EducationWorld is pleased to present this opinion piece by Debra Chasnoff, founder of Groundspark, which produces and distributes films and educational resources that aim to inspire social change. The article originally appeared in the Huffington Post.
My concerns are mounting about some of the emerging messaging and organizing around the issue of bullying, especially connected to the film Bully. President Obama himself has hailed the director of the film, and Mitt Romney's anti-gay high school violent behavior made national news. When you factor in the increasing attention to so-called zero-tolerance policies and the frequent announcement of new anti-bullying initiatives, it is clear that the manner in which our national discourse evolves on this issue couldn't be more timely--or critical.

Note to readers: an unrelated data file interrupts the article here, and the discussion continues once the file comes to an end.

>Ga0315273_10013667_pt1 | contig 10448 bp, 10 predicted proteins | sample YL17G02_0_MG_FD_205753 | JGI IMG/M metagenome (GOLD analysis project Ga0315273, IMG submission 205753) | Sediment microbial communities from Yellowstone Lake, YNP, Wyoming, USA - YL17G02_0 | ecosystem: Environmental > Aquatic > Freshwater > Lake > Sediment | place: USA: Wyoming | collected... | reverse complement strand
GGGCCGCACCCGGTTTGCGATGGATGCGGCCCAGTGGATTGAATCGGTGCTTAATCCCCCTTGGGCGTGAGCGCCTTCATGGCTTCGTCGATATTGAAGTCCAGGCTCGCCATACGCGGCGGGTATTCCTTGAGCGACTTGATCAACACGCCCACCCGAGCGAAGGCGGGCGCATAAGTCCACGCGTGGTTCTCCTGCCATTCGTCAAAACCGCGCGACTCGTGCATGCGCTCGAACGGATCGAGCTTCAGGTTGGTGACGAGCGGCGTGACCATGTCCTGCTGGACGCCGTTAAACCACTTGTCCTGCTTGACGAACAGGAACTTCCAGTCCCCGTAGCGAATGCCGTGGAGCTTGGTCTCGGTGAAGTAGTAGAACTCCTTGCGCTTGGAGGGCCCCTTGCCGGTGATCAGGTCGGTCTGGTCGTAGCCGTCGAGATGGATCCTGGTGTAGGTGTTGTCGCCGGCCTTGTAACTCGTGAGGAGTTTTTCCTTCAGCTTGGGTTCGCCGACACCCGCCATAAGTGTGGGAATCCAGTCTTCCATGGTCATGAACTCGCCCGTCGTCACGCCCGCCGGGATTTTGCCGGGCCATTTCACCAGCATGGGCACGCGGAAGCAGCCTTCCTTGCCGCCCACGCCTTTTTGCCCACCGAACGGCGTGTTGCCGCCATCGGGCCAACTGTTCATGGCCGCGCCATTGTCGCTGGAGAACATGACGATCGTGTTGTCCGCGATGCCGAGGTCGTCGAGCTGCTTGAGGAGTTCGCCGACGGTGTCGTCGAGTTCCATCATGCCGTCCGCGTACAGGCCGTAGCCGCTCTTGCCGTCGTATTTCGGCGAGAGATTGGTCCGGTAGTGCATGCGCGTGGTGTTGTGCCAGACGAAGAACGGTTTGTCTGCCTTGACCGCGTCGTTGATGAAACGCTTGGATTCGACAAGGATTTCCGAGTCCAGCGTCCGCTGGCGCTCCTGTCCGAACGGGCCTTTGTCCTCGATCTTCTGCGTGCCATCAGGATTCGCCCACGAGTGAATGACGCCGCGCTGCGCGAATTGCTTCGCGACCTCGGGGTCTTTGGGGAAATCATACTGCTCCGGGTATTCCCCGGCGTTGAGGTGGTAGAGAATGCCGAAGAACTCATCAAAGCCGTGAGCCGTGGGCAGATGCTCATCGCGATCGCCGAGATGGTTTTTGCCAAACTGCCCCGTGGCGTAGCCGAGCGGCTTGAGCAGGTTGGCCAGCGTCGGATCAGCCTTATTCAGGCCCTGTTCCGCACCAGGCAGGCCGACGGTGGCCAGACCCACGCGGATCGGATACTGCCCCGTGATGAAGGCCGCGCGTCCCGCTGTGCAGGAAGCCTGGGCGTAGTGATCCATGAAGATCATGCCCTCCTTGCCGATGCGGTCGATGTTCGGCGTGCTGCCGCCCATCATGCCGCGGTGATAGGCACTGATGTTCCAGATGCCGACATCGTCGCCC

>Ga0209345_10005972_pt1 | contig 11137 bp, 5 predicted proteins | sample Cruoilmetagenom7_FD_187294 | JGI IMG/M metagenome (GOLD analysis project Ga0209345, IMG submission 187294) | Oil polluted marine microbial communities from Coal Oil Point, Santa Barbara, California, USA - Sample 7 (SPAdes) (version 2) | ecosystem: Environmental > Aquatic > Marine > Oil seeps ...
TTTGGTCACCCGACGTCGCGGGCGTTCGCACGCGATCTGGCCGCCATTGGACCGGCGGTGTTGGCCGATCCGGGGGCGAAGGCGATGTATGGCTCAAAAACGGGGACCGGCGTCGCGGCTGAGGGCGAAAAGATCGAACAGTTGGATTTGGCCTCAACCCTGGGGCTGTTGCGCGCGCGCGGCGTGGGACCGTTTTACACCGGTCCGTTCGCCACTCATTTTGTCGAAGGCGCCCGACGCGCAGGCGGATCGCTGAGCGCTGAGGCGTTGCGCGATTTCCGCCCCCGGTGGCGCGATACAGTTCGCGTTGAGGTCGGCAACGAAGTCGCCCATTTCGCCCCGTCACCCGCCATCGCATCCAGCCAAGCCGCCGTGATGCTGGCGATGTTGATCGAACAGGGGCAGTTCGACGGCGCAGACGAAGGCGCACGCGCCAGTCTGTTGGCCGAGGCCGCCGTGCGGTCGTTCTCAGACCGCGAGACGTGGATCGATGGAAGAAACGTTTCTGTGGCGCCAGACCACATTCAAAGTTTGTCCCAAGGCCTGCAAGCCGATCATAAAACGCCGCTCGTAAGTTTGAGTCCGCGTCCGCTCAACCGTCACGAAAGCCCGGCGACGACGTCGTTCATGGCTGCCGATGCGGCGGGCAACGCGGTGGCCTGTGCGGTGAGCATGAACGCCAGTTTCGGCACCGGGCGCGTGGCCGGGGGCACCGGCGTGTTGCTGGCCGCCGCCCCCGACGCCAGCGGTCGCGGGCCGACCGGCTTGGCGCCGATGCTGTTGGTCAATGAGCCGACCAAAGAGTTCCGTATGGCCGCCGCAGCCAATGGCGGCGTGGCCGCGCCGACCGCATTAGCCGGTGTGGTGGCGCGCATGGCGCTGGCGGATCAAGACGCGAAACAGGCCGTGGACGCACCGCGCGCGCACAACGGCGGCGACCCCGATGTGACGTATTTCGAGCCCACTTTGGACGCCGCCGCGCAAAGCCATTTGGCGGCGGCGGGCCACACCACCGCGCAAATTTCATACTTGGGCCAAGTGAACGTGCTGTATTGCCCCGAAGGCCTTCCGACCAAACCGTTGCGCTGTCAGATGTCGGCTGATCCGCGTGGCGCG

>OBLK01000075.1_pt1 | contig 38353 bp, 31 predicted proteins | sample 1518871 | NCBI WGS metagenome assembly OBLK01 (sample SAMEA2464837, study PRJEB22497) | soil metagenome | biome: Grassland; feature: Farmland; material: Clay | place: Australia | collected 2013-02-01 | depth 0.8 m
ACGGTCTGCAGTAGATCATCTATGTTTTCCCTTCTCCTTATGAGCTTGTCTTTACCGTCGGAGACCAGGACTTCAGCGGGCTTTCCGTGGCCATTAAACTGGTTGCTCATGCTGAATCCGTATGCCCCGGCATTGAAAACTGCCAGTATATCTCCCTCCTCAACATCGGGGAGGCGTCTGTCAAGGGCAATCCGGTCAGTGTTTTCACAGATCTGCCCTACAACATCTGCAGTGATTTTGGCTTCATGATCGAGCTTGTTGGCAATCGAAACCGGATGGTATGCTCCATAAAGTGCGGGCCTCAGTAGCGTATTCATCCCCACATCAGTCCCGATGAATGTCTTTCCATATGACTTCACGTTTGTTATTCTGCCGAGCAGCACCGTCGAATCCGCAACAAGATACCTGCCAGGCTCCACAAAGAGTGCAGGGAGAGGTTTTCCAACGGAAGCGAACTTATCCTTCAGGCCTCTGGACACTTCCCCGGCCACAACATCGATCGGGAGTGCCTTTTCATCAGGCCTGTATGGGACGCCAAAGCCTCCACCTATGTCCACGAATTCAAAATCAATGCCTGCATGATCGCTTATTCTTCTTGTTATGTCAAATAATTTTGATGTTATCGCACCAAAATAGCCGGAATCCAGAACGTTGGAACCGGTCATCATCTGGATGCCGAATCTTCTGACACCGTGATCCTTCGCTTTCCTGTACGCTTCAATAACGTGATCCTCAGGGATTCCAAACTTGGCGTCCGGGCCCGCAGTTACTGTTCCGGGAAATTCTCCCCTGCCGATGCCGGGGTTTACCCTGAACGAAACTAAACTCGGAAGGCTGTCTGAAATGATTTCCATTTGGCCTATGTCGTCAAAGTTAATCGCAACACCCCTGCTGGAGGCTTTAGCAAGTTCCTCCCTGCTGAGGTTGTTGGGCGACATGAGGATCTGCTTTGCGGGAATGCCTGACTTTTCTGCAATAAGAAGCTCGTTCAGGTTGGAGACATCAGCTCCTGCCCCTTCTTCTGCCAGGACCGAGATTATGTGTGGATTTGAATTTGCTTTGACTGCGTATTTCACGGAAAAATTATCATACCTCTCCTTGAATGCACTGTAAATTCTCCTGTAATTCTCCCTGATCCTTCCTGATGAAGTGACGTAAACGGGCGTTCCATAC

Don't get me wrong. Bully is a moving documentary that deserved the attention it received, and I would urge parents, in particular, to see it. But I left the theater wondering about what message the film is leaving with viewers, particularly with students, its primary target audience.
The closing scene in Bully showcased a rally where people touched by youth-on-youth harassment released balloons and called for an end to bullying. While heart-warming, this gesture is far too simple a solution to a phenomenon that is steeped in and abetted by unexamined bias.
In our quick-fix, short-attention-span culture, shaking a finger is not enough. Just like the much-parodied '80s and '90s mantra of "Just Say No" to drugs, simply saying "Stop bullying" will never change deeply entrenched cultural attitudes.